08.20.08 Blowing windows with my sound...

LOL. Well that's sort of the case. More like I just did not pack my speakers well enough thus it cost me roughly 500 quid to have my back windshield replaced. Needless to say this did not start my Sunday morning off well.

On the flip side, I have been in the business for 9+ years and this is my first car casualty. I guess that's just the way life rolls some time.

Now why I was hauling speakers around? The day before I was playing a gig at my local climbing gym chain. Sport Rock Sterling, has an annual climbing comp called Beat The Heat. This is the forth year and thinking back on it this may have been the 4th year I've spun. I'm not willing to be held to that statement but I know I can vouch for the last three years. :)

Anyways playing for Beat the Heat is always inserting. As a DJ, I pull my inspiration and my feedback from the crowd. If the crowd is jamming then it gets me excited and I start really jamming. But at a climbing comp besides the few bobbing heads and Scott K randomly breaking into liquid dance... there is not much feed back. In this cause I turn inward and if I'm having to play live music for 8 hours I make it the best 8 hour practice sessions I can make it.

When it was all said and done I got a lot of positive feed back and a few interested people in my next mix cd. The only draw back is all my gear is now coated in chalk dust... so canned air and some long hours in the Annex for me.

Monday, August 11, 2008

08.11.08: The Unexpected Annex Move

DJ's from here to kingdom come will understand this statement. DO NOT MOVE MY RECORDS. (please). However when your landlord is doing you a favor by removing all the mold ridden carpeting in the basement... yea you just sort of have to roll with it.

9am Sunday morning, half awake and really not in the mood for this sort of action. Mind you I did have help Amelia my better half was totting records up from the basement and placing them in piles all over the dinning room. Now normally my OCD would not mind this so much... ok thats a down right lie. Even while I was moving them from point A to point B I was mentally triping out. I have a show in one weeks time, I have not started my record pull for the show, and now my basement recording studio looks like a dusty war zone.

While the contractors hammered and clanged around in my basement I kicked on NPR and started to organize my collection. Roughly speaking its around 2,000 records. 3 quarters of that number is dedicated to dance music and roughly 3 quarters of that is Jungle / Drum & Bass.

As the dust tarnishes my fingers, memories of tunes, events and past relationships come back to me. This is not a High Fidelity moment, I'm not about to start organizing my records by past lovers... I've done that before its a royal pain to find records you need in a pinch. Instead I'm recalling the dimly lite record stores, the thrift store finds and the many vinyl donations I've received over the years. One such donation really defined my Junglist career.

It was 2000, the rough climatic downfall of rave culture in the USA. I was a newly reborn Jungle head making the switch from Hard Disco House to Ragga Jungle...(I may explain that later). At the time my crate consisted of about 12 classic tracks all acquired from Juno, Satellite Records, & the now defunked Planet X. It was a good set but slow going because only Juno actually carried a decent Jungle selection.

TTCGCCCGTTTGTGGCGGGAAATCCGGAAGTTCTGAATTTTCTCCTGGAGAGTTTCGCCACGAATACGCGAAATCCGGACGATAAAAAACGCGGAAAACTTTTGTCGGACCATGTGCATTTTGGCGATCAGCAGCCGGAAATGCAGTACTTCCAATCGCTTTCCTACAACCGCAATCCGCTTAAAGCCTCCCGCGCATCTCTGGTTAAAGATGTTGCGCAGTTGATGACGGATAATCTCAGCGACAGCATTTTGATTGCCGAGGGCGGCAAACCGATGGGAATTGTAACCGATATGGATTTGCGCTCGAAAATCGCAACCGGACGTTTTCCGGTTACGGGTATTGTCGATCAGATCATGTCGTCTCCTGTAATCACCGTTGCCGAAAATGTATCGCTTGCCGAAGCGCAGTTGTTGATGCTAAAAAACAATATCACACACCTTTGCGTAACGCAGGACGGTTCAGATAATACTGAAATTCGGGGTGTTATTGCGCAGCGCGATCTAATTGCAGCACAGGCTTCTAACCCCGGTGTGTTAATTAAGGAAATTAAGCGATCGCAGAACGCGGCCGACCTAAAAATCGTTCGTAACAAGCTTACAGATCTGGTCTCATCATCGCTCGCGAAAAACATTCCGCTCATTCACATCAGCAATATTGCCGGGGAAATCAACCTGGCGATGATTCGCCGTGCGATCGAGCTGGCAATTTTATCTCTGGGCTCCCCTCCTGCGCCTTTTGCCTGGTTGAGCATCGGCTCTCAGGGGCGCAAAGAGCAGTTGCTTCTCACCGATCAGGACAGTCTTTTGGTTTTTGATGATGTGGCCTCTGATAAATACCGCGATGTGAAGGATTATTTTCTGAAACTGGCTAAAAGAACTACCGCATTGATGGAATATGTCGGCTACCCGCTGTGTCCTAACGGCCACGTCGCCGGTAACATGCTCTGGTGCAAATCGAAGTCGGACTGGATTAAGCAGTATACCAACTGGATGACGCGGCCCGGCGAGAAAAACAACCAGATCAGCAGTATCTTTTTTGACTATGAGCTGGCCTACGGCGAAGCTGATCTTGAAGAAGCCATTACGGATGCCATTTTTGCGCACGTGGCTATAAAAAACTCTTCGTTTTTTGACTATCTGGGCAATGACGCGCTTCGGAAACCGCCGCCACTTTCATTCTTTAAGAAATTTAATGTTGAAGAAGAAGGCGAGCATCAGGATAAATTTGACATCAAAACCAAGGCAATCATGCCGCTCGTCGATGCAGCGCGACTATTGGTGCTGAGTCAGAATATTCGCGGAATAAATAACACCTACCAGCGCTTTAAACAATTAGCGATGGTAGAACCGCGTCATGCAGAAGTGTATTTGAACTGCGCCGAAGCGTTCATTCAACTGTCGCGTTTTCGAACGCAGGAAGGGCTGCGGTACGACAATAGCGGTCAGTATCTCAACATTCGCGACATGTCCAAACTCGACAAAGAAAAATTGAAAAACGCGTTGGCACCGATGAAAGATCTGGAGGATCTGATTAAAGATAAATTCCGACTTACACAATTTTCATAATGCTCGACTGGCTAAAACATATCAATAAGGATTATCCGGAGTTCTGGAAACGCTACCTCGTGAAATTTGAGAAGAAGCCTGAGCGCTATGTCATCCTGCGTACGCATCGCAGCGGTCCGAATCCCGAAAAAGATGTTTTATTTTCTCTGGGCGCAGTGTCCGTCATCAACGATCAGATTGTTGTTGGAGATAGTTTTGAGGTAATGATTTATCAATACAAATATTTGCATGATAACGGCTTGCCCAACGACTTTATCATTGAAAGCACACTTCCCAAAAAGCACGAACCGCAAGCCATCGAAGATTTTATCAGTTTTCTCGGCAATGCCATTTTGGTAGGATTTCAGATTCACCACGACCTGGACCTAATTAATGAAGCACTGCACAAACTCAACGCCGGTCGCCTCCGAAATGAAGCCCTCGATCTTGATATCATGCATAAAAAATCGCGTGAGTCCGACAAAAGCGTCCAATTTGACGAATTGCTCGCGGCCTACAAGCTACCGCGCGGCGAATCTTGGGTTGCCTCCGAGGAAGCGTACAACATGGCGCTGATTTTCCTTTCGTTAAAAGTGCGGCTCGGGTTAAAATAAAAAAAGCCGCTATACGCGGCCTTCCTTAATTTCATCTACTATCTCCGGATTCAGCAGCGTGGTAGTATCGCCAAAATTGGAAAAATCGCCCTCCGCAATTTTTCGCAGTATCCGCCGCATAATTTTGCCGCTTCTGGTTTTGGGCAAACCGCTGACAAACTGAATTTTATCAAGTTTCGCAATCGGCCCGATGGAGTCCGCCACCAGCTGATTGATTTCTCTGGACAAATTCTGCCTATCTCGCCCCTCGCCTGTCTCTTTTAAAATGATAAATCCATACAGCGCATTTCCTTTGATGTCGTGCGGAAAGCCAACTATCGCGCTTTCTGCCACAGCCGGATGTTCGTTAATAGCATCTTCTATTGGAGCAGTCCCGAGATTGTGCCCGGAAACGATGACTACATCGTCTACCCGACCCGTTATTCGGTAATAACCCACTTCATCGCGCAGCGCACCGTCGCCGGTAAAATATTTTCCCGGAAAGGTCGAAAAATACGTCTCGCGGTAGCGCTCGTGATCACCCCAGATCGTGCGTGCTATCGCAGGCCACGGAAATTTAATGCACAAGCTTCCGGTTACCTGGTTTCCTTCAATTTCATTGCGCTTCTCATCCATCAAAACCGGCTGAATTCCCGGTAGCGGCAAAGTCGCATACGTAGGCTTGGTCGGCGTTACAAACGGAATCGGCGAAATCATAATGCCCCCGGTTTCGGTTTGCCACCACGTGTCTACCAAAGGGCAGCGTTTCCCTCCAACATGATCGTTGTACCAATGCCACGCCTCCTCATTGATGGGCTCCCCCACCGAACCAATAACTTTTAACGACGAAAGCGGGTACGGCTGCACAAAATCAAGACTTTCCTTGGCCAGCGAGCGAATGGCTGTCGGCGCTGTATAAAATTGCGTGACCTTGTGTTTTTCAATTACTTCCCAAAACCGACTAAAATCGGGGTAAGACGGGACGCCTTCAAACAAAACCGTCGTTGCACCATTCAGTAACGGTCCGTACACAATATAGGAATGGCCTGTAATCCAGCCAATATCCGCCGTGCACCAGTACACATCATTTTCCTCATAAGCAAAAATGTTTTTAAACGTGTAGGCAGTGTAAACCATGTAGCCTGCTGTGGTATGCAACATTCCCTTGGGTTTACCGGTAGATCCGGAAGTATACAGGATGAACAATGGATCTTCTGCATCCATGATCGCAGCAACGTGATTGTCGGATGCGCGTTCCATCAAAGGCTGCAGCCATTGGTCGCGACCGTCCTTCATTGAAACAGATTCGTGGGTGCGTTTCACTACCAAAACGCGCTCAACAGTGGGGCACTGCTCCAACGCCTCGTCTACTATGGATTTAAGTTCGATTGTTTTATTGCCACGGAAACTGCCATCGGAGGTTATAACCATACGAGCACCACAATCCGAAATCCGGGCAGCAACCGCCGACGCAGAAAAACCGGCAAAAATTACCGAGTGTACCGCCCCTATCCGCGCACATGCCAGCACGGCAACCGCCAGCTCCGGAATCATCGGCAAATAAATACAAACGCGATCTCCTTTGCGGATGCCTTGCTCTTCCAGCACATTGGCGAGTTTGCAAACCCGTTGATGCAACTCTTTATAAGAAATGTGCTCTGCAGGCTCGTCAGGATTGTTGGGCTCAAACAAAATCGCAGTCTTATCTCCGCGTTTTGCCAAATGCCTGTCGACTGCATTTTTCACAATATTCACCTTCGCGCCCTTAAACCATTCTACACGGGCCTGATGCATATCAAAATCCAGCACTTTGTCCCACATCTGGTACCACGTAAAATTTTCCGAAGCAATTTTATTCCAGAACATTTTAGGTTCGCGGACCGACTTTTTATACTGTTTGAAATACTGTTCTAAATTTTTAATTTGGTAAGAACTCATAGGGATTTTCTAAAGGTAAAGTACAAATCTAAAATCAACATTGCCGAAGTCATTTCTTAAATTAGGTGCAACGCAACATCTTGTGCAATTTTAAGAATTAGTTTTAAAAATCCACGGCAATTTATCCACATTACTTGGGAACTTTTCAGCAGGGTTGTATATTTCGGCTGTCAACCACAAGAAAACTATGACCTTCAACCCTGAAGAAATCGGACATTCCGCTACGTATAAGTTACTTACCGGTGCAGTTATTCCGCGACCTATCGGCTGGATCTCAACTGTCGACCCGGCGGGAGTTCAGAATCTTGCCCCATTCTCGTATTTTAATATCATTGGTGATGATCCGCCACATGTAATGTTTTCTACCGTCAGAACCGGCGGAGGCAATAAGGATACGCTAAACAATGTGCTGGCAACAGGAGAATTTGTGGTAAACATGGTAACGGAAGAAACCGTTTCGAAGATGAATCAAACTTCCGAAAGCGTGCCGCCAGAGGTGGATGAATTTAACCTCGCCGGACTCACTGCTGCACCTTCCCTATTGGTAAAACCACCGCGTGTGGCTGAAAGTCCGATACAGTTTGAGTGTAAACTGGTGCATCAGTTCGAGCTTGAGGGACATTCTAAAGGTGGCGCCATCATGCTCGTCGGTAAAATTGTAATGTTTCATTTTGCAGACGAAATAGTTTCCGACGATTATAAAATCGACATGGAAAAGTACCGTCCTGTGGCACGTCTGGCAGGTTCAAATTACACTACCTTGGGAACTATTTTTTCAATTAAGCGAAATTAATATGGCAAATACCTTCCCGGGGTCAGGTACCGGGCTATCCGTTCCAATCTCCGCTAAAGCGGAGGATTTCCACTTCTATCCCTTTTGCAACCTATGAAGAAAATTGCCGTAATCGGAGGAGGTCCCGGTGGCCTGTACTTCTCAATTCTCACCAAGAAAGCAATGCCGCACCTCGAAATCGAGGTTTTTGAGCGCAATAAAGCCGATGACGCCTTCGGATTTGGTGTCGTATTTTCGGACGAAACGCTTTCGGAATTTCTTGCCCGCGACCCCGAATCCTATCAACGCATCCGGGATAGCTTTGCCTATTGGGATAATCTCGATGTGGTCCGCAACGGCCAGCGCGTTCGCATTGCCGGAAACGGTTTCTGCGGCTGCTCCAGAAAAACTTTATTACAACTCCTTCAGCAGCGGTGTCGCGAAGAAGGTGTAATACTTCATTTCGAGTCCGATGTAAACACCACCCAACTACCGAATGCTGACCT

One fall afternoon, Karen B., Nick Pierce and I were visiting Douglas Black & Bettsy B. in Columbus Ohio. Setting the scene Karen B is good friend of Douglas, and at that time my long time girlfriend & Nick Pierce was a one time DJ partner with Douglas was my partner in DJ crime. Upon our arrival we were ushered up stairs to stash our bags and start getting ready for the evening activities.

Small talk with people I admired was never my strong point. Douglas Black was to Athens, Ohio is like Scott Henery is to DC... a flipping local legend. Mind you he was not local to Ohio but the impact he left on the party scene in Ohio made him an honerary local. (laughing) Needless to say he intimaded me for a long time, that and he was like a big brother to Karen so I sort of had the decks stacked against me. Eventually over the evening I got over my timidness and started to ask about Jungle tracks and producers I needed to be on the look out for.

Douglas Black who used to go by the DJ name Morphious was an old jungle head. Infact when I think back to it, he was a large part of my exposure to Jungle when I was living in the Mid West. Douglas with that winning smile started pulling tracks for me to listen to, then more or less left me with an open set of decks and his jungle collection.

He had so many classic rolling jungle tracks: 6 million ways to die, Pink Panther, Let me clear my throat, Jungle Brothers, The Hitman... and loads of other classic tracks. It was my own mini heaven. I was franticly taking down notes of tracks, Albums, Labels. Eventually it was time to roll out for the evening activities. We all had a blast that evening, Douglas was spinning at Dragon Fly and I always enjoyed his Deep House sets.

However, it was the next day after as we all lounged about that Douglas suprised me. He said he was selling a bounch of his vinly and if there were any Jungle tracks I wanted I should go up and take them before he sold them off. Now I don't think he expected me to snag as many as I did but I high talled it up and took about a create full of vinly. Thinking back on it now it was totally oppertunist, and a little shitty of me. But ever since then I've always have tryied to book him whenever I was running DJ nights and have always sung his praises... I may never be fully paid up with him but his Karma levels must be through the roof for letting me get away with that.

Thats how I got my base foundation level of records as a Junglist. Now flipping through them all they make me smile. Rememberance of those days, hours spent standing curb side handing out flyers, praticing in small dank apartments, and hours upon hours spent with the Headroom Crew.

Five hours later I sat back and surveyed my rows of well organized records. There is something like the proud feeling of a mother hen looking over her chicks.

Amelia comes back from her job and finds me out front taking in the afternoon sun. "How was your afternoon?" She enquirers. "Fantastic" I said with a smile